It’s always interesting to see productions in the round at the Marriott Theatre in Lincolnshire. Set design must be creative and lightweight, and the actors’ movements on the square stage must give each side of the audience approximately equal face time. But regardless of these difficulties–which the Marriott typically overcomes easily–shows there are made or broken by the quality of the acting and direction. And in star Stephanie Umoh, the theatre’s production of Sister Act has found the ultimate salvo for any shortcomings.
If you’ve never seen Sister Act, here’s a brief synopsis: Delores Van Cartier, an aspiring disco diva and the polar opposite of a nun, sees a murder and has to go into witness protection at a convent. Naturally, her personality can’t be contained, and she ends up revitalizing the convent’s sorry choir. Playing Van Cartier takes a combination of sass, spunk, and sweetness, which Umoh delivered perfectly when I saw the performance on opening night. Her confidence lit the building on fire when she led two of the younger nuns into a bar for the first time; she kept time with her whole body, her backside become a beating heart, as she conducted her sisters in soul-injected hymns. Perhaps the most impressive aspect of Umoh’s performance was her ability to convey emotions and attitude with merely her face when the rest of her body language is muted by the habit and robes she dons at Queen of Angels Convent. Even when her back was to me (which happened often on the Marriott’s stage), a subtle move of the head was enough to inspire howls of laughter.
Umoh can sing damn well, too. Most of her songs take place in the context of the group of nuns, with whom she blends and finds the perfect balance of leadership and allowing the others to have their moments in the sun. In a nutshell, that’s the growth Van Cartier undergoes over the course of Sister Act–the realization that she has been selfish, and that having real friends–real sisters–around her, inspiring a sense of altruism, is her surest way to happiness. I thought her voice a bit weak on the opening number, “Take Me To Heaven,” as if she were still warming up. Then again, perhaps the weakness was intentional, as Van Cartier the character doesn’t have star level talent she so fervently desires. This wouldn’t be a huge surprise given the astute and comedic sense of realism that pervades Sister Act, masterfully brought forth by director Don Stephenson. The best example of this occurs during the sequence surrounding “I Could Be That Guy,” in which nice-guy cop “Sweaty Eddie” Souther fantasizes about his crush on Van Cartier. The homeless folks to whom he sings looked at him as if he’s crazier than them…until they stripped off his police blues to reveal a flashy white-and-red jacket-less tux underneath and indulge his fantasy…and then they stripped off the tux to reveal yet another police uniform, giving him the stank-eye once again. It was hilarious and slightly heartbreaking at the same time, the pocket in which Sister Act finds its greatest strength.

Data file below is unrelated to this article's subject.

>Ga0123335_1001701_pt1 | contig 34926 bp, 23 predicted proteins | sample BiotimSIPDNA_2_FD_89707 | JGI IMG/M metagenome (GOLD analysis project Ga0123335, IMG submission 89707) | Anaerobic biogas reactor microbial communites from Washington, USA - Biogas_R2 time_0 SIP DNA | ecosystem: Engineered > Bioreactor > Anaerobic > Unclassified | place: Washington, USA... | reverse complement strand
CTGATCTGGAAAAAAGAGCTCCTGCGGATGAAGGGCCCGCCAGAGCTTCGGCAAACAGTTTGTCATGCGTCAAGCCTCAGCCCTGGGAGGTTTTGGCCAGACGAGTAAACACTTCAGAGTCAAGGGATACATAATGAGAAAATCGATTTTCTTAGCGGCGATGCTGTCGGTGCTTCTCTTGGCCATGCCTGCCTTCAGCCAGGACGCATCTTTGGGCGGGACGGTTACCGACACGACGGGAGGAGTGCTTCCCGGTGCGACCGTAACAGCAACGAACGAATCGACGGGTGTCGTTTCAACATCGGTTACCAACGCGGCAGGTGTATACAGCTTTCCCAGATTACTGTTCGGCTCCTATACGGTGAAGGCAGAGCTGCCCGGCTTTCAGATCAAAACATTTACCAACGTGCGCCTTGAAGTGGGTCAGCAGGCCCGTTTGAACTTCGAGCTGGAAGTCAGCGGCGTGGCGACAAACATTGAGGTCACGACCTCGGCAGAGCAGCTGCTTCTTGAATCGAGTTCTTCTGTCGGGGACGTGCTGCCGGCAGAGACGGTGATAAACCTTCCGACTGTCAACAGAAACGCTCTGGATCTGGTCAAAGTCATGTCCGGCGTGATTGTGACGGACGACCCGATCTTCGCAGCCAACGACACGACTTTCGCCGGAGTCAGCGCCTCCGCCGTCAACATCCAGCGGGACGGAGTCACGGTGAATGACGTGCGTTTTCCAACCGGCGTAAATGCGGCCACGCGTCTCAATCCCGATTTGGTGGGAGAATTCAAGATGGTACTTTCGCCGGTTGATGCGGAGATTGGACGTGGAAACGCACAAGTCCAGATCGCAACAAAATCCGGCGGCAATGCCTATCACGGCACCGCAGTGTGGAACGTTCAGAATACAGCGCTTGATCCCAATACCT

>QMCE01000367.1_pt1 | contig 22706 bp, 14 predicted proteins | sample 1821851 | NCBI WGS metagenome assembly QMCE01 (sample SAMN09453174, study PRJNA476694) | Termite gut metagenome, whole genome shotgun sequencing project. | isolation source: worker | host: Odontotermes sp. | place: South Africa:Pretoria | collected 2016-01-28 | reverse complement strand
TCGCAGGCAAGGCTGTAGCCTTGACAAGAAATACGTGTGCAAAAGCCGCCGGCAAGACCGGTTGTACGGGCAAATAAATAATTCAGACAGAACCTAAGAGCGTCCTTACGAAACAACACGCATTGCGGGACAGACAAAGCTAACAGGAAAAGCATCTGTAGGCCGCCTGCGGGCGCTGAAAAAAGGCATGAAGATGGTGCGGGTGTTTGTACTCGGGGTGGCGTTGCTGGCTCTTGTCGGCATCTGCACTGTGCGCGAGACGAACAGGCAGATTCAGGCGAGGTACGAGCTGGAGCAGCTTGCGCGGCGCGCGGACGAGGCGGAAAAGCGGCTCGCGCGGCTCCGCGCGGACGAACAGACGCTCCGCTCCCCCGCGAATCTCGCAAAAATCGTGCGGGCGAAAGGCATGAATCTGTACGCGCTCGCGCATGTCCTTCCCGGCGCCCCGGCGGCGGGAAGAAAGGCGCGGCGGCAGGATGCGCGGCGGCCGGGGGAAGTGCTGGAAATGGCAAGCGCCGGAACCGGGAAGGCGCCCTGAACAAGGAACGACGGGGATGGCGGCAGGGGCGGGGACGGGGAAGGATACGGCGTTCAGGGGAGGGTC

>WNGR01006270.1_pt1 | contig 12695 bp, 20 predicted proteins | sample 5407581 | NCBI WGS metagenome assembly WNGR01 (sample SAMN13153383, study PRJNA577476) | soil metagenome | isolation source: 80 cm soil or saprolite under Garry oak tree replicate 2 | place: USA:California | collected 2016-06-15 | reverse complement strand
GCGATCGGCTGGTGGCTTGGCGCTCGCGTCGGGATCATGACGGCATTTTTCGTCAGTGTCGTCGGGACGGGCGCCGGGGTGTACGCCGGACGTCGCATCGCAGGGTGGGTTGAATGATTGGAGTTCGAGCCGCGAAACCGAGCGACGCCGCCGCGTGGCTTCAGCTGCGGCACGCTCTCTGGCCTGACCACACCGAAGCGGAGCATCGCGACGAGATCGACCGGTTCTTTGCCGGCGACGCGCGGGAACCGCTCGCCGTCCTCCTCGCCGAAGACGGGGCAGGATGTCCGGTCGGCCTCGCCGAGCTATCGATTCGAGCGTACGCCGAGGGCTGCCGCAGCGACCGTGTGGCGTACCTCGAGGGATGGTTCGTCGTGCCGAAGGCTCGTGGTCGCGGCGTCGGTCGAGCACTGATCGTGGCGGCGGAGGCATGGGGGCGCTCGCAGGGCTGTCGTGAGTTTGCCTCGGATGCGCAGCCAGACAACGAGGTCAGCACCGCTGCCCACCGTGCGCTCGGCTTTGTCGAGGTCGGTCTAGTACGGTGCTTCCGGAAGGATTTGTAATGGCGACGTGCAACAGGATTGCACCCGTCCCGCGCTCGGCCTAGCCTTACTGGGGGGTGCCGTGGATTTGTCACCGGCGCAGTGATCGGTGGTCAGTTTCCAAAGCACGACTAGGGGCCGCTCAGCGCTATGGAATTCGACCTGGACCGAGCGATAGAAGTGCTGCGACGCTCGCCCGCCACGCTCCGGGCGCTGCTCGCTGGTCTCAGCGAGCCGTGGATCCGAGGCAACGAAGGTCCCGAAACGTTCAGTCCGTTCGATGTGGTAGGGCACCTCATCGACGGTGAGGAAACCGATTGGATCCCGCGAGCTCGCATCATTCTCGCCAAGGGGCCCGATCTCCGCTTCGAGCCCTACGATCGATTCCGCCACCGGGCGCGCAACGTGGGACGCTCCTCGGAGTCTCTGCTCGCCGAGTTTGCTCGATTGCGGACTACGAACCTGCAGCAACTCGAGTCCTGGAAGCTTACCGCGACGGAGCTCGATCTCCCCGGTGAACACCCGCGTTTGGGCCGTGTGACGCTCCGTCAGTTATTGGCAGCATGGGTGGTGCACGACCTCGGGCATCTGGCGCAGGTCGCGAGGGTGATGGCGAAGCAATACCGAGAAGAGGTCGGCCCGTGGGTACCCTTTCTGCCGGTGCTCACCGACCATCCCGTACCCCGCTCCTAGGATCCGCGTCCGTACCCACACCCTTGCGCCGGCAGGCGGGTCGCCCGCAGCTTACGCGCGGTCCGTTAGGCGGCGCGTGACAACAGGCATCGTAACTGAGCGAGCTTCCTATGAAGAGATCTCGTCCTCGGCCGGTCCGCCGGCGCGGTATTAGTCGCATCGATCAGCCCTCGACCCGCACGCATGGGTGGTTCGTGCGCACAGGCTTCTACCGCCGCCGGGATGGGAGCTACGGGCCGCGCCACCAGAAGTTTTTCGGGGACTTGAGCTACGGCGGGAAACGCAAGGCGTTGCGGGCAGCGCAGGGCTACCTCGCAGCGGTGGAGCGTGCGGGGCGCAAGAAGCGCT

Hollis Resnik, a veteran of the national touring company that put on Sister Act starting in 2012, was the perfect foil to Umoh’s Van Cartier in her role as the Mother Superior. Her dry sarcasm humanized her otherwise austere character (as did hearing her voice over the loudspeakers in the theatre, delivering the pre-show request to turn off cell phones in a very Catholic school manner). Each of the other bit characters excelled as well, particularly Lillian Castillo as the positively buoyant Sister Mary Patrick and Tiffany Tatreau as Sister Mary Robert, the baby of the group and a rebel on unsteady legs.
Just about my only quibble with the show was that hardly anything happened in the second act, which was almost entirely composed of songs–the pacing could have been a bit better. But seeing as it was the music that had the crowd doing everything but getting out of their seats to dance, that may actually have been a good thing. Riotously hilarious and full of soaring songs, Sister Act is well worth the trip to the suburbs.
Sister Act plays at the Marriott until April 3rd. Tickets are available here.